Condoleezza Rice met with Syrian Foreign Minister Walid al-Moualem on the sidelines of the international donors conference in Egypt on Thursday, in the first such high-level contact between the countries in more than two years.
Though the conference was organized to coordinate international assistance for Iraq, the potential of an exchange between the US and its two prime antagonists, Iran and Syria, has steered the focus of anticipation for the event.
Reuters is now reporting that witnesses saw Egyptian Foreign Minister Ahmed Aboul Gheit escorting Moualem to a meeting with Rice.
A U.S. official told Reuters that Rice wanted to talk mainly about security on the Iraqi-Syrian border, not about Lebanon or attempts to prosecute those who killed former Lebanese Prime Minister Rafik al-Hariri in 2005.
Rice emerged from the meeting after about 30 minutes to tell journalists that she had urged Syria to stem the flow of foreign fighters crossing their border into Iraq, saying she had let Moalem know that "action will speak louder than words".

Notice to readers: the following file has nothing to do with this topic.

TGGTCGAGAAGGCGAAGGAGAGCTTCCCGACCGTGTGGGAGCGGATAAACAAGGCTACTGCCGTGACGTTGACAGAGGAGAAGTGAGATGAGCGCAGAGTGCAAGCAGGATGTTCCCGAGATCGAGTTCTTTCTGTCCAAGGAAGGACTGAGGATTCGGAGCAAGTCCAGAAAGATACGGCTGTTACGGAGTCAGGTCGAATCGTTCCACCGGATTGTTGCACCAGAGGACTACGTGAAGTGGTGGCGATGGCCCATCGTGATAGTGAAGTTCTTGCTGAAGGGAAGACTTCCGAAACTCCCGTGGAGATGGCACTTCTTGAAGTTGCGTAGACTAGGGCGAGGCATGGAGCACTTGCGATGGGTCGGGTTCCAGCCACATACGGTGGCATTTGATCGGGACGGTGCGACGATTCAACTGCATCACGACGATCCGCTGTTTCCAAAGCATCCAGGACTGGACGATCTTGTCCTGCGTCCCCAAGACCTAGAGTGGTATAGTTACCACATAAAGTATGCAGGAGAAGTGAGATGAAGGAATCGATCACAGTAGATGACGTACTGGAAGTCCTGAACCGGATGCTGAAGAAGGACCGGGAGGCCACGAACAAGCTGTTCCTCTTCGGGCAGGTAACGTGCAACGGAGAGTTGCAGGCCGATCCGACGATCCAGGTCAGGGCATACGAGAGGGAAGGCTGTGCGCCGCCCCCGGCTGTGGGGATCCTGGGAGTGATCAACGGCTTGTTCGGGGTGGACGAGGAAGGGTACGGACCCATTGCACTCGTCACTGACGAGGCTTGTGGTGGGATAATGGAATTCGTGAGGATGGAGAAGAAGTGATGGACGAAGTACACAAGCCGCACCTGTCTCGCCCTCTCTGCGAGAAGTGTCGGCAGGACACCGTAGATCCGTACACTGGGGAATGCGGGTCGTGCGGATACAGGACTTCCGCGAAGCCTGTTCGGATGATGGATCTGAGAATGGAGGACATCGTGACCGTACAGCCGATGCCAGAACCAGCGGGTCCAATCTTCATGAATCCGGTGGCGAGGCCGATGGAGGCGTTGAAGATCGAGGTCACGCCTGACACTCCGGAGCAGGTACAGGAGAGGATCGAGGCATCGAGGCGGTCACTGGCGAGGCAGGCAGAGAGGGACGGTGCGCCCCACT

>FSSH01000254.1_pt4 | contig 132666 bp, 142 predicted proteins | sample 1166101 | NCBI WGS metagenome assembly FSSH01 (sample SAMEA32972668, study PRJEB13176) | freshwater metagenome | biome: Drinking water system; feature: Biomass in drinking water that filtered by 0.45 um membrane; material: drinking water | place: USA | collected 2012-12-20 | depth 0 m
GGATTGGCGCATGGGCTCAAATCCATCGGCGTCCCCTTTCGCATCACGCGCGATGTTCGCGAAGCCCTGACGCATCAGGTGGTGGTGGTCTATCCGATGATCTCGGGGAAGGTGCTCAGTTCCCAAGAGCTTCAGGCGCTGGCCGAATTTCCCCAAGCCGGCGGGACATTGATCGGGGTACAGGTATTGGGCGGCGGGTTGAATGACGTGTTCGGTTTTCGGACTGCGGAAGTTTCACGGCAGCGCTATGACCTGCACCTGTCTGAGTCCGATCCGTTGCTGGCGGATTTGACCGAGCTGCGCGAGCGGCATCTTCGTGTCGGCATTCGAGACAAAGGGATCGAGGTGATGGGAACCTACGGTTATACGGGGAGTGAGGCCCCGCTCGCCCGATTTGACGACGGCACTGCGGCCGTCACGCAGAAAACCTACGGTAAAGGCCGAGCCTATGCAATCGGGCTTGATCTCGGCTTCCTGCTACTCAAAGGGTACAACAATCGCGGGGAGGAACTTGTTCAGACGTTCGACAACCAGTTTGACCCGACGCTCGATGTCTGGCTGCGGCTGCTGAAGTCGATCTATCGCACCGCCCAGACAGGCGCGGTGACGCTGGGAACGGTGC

Earlier Thursday, U.S. military spokesman Major-General William Caldwell told a Baghdad news conference that there had been a recent decline in insurgent transit through Syria. "There has been some movement by the Syrians ... there has been a reduction in the foreign fighter flow making their way into Iraq, as we have observed here over the last month," Caldwell said.
Expectations are still high that Rice could meet with Iranian representatives at the conference, though thus far they seem to have done little more than acknowledge each others' presence.
Rice and the Iranian foreign minister "exchanged pleasantries" over lunch, according to the Egyptian Foreign Minister Ahmed Aboul Gheit. "They said hello, that's about it," said State Department spokesman Sean McCormack.